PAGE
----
Stepping back for a moment from the extreme nature of Trump’s accusing President Obama of personally ordering Trump’s phone to be tapped, it looks like the surveillance itself might have taken place; and it could have taken place any number of ways.
by Julian Sanchez for Just Security, offers a very helpful historical and legal analysis of the situation.
After a March 4th Trump tweet storm (Tweet 1, Tweet 2, Tweet 3, Tweet 4), with varied accusations that Former President Obama was tapping his phone, Kevin Lewis (Obama’s spokesman) was quick to clarify:
“A cardinal rule of the Obama Administration was that no White House Official ever interfered with any independent investigation led by the Department of Justice. As part of that practice, neither President Obama nor any White House official ever ordered surveillance on any U.S. citizen. Any suggestion otherwise is completely false.”
This seems to suggest that, if surveillance took place, that Trump himself, a U.S. citizen, was not the ordered target.
When a non-U.S. citizen is under surveillance, it could be as a result of FISA, provisions under the Patriot Act, or even the the NSA’s routine day to day surveillance powers, as outlined in Executive order 12333. (See the Washington Post’s in NSA-intercepted data, those not targeted far outnumber the foreigners who are.)
So, it would seem that, once they communicate with a suspected foreign party, any and all U.S. citizens easily fall under one of these three umbrellas.
Sanchez calls this “reverse targeting,” and explains it in the Just Security article:
“In either event, there’s nothing here to suggest either the direct involvement of President Obama nor any clear indication of a violation of the law. If, however, the primary purpose of the investigation was to build a criminal case against U.S. persons in the Trump camp, then the use of FISA authorities to gather information by naming foreign entities sounds like “reverse targeting”—tasking collection on a foreign target when your real interest is a U.S. person with whom they’re communicating. That would be, to use the technical term, highly shady even if not unlawful.“
Here is the complete analysis from the article (emphasis and bolding is my own):
Taking all these claims with the appropriate sodium chloride seasoning, what can we infer? First, contrary to what many on social media—and even a few reporters for reputable outlets—have asserted, the issuance of a FISA order does not imply that the FBI established probable cause to believe that any Trump associate was acting as an “agent of a foreign power” or engaged in criminal wrongdoing. That would be necessary only if the court had authorized direct electronic surveillance of a United States person, which (if we credit the BBC report) the FISC apparently declined to do.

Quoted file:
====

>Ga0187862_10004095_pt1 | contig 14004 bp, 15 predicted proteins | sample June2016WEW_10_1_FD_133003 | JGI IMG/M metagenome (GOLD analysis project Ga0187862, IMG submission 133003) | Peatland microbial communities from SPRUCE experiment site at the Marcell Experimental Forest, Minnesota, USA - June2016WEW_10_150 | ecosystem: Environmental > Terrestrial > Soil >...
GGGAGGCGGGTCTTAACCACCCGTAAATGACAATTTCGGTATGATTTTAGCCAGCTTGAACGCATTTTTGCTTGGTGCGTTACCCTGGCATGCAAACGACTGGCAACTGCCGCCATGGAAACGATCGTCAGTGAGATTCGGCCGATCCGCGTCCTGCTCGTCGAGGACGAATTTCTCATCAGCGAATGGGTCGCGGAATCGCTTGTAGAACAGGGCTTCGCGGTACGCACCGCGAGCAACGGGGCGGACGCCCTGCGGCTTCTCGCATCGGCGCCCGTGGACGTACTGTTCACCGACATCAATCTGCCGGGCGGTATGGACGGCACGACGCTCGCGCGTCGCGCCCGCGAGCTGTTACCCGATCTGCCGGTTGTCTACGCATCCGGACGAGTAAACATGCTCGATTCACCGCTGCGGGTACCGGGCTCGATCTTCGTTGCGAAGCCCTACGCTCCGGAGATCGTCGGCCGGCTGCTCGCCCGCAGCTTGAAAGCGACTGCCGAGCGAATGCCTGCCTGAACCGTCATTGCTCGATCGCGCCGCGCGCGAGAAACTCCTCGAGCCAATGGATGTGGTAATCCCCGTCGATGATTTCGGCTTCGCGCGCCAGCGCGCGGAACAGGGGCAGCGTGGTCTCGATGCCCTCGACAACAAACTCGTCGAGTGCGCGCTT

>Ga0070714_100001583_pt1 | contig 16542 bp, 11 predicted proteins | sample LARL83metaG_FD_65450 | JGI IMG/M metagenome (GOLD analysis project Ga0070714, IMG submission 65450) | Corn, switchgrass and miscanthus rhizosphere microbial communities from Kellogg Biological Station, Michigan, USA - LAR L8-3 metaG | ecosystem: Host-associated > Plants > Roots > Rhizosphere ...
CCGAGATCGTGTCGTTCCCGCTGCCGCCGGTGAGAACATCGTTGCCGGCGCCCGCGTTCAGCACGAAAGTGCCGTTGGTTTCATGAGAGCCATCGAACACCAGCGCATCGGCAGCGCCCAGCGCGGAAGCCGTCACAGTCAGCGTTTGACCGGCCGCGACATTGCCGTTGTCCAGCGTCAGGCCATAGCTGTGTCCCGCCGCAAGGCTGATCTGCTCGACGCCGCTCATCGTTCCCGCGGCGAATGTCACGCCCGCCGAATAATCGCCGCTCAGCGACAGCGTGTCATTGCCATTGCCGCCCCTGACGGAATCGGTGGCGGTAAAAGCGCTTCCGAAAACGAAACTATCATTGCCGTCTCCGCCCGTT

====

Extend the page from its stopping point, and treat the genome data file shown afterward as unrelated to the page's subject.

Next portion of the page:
Assuming the initial applications were indeed for full-blown electronic surveillance orders, then the fact that the FBI supposedly did name the Trump associates at first would suggest they may have thought they had such evidence, but one would expect the FISC to apply particularly exacting scrutiny to an application naming persons associated with an ongoing presidential campaign. An application targeting only foreign corporate entities—especially entities openly controlled or directed by the Russian government—would require no such showing, even if the FBI’s ultimate interest were in communications concerning those U.S. persons.
It’s worth noting here that, contra Trump’s claim on Twitter, none of the articles in question claim that phones were tapped. Indeed, it’s not even entirely clear that the order the FISC finally issued in October was a full-blown electronic surveillance warrant requiring a probable cause showing.
If the FBI was primarily interested in obtaining financial transaction records, corporate documents, and (depending on both the facts and the FISC’s interpretation of the FISA statute) perhaps even some stored e-mail communications, that information might well have been obtainable pursuant to a §215 “business records” order, which imposes only the much weaker requirement that the records sought be “relevant to an authorized investigation.” The BBC’s use of the word “intercept” to describe the investigators’ aim, as well as Mensch’s characterization of the order as a “warrant,” both suggest full-blown electronic surveillance, but reporters aren’t always particularly meticulous about their use of legal terms of art, and similarly, sources with indirect knowledge of an investigation may not be scrupulously exact about the distinction between an “order” and a “warrant.”
In either event, there’s nothing here to suggest either the direct involvement of President Obama nor any clear indication of a violation of the law. If, however, the primary purpose of the investigation was to build a criminal case against U.S. persons in the Trump camp, then the use of FISA authorities to gather information by naming foreign entities sounds like “reverse targeting”—tasking collection on a foreign target when your real interest is a U.S. person with whom they’re communicating. That would be, to use the technical term, highly shady even if not unlawful.
Thanks to the Patriot Act, however, FISA authorities may be used in investigations that have a “significant” foreign intelligence purpose, even if the “primary” purpose is criminal prosecution—a change from the prior standard imposed by the courts, which had required that foreign intelligence be the “primary” purpose of surveillance under the aegis of FISA, precisely to prevent authorities from evading the stricter requirements imposed by Title III, the statute that covers wiretapping for domestic criminal investigations.